The staff will go over what to pack. Generally kids will need a change of clothes in case of accidents, a hat for outdoor play and enough nappies for the day if your child is not toilet trained. Sunscreen is usually applied by parents prior to the day (staff don't have time to do all the kids). Clothing needs to be practical for messy play, and easy for kids to manage independently if possible.
Most preschools have a rest period after lunch, even if not all the kids sleep. If your child uses a blanket, soft toy or some other comforter you can pack that, and a sheet for the mattress. They usually just supply mats, the parents provide the bedding.
They may ask you to send a water bottle with your child's name on. If you are sending food, containers need to be labelled as well. The preschool will give you information about what food to send. If they have kids with allergies, they may ask for certain foods not to be sent at all (in case kids share).
As for how long you stay, the staff will probably be quite flexible and allow you to work out what suits you and your child. Some children become distressed when Mum goes but then quickly settle, others don't cope with the separation and remain miserable. You can ask staff to contact you if your child is unhappy, and you can also ring in to check whenever you like. They will probably be quite happy for you to have a few sessions together with you child if that makes it easier.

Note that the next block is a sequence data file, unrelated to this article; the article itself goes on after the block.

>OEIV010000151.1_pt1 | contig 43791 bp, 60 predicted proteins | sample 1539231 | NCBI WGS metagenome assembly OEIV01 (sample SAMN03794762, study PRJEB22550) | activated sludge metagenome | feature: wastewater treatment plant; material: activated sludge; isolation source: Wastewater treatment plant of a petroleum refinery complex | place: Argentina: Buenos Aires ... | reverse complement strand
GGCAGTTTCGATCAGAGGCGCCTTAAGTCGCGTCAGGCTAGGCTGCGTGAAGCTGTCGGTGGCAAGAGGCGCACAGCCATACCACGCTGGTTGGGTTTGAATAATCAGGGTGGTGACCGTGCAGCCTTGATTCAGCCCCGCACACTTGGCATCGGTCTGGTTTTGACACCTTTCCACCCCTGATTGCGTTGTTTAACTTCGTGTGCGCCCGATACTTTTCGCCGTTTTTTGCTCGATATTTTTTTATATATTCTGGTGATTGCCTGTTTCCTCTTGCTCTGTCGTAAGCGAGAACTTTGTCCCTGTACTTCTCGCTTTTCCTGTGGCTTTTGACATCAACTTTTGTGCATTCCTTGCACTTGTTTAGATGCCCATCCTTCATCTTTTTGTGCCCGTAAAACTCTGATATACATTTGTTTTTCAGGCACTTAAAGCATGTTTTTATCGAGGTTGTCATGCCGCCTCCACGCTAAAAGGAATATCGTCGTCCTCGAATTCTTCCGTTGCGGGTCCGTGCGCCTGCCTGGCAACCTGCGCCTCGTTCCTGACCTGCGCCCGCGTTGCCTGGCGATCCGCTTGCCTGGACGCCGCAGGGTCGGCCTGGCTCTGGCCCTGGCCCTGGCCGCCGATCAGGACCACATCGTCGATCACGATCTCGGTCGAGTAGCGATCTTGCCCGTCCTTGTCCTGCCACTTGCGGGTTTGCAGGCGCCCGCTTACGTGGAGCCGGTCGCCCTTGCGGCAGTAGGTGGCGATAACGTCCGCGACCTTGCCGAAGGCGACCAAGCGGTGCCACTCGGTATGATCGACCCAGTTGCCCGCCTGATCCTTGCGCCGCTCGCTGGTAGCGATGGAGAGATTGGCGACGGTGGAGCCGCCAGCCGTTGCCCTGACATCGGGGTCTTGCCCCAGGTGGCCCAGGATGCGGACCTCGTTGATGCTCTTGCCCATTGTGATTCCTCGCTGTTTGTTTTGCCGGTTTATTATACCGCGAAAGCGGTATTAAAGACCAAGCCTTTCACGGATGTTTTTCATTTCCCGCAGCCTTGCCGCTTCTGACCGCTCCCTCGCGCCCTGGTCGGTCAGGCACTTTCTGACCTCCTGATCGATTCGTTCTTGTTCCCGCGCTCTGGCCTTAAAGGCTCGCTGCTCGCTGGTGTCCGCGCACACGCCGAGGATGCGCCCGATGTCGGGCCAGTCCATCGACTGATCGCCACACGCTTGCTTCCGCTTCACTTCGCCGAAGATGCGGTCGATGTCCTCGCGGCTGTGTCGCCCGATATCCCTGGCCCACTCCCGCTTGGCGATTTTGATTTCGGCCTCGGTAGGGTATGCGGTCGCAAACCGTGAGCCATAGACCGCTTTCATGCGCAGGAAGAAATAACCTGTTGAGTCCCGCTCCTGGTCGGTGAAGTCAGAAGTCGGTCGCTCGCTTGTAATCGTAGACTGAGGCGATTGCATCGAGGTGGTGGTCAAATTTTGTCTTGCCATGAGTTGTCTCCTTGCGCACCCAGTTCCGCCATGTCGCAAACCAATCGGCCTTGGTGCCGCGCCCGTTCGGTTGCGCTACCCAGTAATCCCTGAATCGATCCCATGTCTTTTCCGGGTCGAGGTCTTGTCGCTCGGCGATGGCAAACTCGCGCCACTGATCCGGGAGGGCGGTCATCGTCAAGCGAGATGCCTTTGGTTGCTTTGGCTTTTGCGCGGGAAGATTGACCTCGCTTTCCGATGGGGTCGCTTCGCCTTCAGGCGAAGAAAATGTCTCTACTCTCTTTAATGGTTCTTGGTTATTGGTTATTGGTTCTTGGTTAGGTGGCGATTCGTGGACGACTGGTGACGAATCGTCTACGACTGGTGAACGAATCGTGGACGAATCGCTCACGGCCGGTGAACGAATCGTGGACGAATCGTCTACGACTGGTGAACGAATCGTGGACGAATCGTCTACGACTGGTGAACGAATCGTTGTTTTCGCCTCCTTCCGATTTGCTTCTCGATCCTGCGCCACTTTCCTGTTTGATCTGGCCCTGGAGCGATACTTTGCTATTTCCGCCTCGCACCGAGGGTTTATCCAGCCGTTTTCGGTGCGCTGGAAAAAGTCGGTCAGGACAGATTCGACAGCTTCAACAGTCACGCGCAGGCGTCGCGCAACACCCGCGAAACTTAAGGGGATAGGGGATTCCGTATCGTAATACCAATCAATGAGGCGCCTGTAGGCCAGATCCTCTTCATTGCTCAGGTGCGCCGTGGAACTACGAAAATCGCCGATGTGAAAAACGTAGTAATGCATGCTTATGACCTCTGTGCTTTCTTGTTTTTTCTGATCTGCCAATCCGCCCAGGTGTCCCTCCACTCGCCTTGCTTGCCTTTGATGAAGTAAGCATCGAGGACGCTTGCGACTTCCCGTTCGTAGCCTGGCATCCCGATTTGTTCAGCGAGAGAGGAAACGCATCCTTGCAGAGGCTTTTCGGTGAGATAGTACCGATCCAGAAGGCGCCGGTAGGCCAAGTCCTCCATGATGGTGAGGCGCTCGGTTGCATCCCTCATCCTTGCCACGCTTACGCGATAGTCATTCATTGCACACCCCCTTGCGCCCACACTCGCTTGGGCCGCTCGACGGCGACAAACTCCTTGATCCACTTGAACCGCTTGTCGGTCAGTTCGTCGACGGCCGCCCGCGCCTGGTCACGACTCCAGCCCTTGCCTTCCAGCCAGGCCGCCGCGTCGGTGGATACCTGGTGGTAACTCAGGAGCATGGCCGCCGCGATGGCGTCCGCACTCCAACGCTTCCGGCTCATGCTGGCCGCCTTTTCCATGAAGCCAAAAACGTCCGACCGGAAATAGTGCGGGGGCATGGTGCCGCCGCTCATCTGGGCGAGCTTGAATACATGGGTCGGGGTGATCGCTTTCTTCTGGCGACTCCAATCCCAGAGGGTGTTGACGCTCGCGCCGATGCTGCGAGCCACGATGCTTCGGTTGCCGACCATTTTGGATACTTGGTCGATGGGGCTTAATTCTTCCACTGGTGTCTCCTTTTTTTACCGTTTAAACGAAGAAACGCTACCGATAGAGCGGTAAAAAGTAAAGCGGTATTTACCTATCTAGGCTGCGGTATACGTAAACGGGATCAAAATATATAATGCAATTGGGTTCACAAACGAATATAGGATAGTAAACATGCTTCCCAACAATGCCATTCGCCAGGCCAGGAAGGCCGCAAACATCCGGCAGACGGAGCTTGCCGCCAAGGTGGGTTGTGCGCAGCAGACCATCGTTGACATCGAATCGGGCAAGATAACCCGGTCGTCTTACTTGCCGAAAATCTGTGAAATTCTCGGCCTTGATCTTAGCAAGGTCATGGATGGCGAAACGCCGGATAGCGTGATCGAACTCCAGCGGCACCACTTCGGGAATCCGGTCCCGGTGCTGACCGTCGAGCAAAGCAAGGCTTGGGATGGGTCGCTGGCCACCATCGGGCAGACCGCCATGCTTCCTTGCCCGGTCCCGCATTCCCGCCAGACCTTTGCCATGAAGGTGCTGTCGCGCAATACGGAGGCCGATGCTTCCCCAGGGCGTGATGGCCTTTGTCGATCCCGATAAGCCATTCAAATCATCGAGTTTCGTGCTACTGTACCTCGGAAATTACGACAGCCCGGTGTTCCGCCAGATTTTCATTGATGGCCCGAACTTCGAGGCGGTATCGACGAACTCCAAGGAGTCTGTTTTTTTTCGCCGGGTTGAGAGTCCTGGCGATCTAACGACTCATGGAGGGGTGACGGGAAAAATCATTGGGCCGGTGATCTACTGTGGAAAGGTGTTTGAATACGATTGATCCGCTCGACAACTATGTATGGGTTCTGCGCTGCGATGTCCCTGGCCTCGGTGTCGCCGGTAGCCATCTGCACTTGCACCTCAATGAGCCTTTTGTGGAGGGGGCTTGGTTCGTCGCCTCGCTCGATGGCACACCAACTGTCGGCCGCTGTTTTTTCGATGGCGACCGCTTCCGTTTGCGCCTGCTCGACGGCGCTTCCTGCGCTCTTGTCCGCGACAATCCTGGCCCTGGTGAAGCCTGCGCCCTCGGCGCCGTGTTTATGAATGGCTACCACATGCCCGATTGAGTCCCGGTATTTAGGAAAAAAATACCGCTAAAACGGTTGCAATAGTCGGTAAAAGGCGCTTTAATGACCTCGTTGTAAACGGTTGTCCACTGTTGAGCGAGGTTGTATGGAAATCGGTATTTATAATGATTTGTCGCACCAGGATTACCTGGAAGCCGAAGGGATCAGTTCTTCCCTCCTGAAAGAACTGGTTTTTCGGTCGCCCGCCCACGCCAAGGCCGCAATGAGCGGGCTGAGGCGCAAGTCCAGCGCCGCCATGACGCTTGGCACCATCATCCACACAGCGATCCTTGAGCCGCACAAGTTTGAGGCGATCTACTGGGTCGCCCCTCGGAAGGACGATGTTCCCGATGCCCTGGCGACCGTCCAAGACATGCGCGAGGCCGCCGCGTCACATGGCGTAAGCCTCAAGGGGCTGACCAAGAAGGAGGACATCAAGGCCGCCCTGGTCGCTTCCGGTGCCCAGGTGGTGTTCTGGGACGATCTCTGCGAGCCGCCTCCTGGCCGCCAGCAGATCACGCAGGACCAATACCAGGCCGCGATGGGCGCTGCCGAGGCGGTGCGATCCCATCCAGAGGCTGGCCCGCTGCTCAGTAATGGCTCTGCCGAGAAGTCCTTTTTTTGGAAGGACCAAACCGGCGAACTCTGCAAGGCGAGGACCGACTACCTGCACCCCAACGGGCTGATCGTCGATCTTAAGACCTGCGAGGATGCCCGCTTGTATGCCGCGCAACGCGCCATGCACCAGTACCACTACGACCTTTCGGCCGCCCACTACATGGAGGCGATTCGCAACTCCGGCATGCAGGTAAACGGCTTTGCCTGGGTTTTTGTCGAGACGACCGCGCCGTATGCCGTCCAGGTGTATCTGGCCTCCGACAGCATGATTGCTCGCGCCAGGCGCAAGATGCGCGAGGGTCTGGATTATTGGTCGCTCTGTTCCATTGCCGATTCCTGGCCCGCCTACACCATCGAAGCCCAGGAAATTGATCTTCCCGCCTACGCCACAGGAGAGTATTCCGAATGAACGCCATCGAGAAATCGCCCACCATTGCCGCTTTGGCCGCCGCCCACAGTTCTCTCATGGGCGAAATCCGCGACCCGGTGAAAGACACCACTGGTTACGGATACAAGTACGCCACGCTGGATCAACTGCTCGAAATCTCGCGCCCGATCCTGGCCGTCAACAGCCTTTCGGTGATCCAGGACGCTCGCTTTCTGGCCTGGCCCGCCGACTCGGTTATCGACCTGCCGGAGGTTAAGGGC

As for a routine, I don't think you need to worry to much about that. The preschool environment is so different - with all the kids and activities on offer, it won't feel anything like home to your DS so anything you establish beforehand will probably be forgotten anyway. Most of the centres have free play first, while kids are arriving and settling in. They will have a range of activities set out and kids pick what they want to do. There will be art or craft tables, dress up corners, blocks or cars out on the floor and other similar choices. Midmorning they usually sit together for 20 minutes or so for a story, some songs and other planned group activities. They then have morning tea and more play (often outdoors). After lunch it is rest time, then maybe another organised group activity followed by free play until home time. Different centres will vary a bit, but it is never structured all day long like school.
I think it is important for you to appear happy and positive about the whole deal, even though you may feel quite anxious.
If your ds picks up on your anxiety it will make him scared.
Talk to him about all the friends he will make and how much fun he will have. Hopefully that is exactly how it will work out!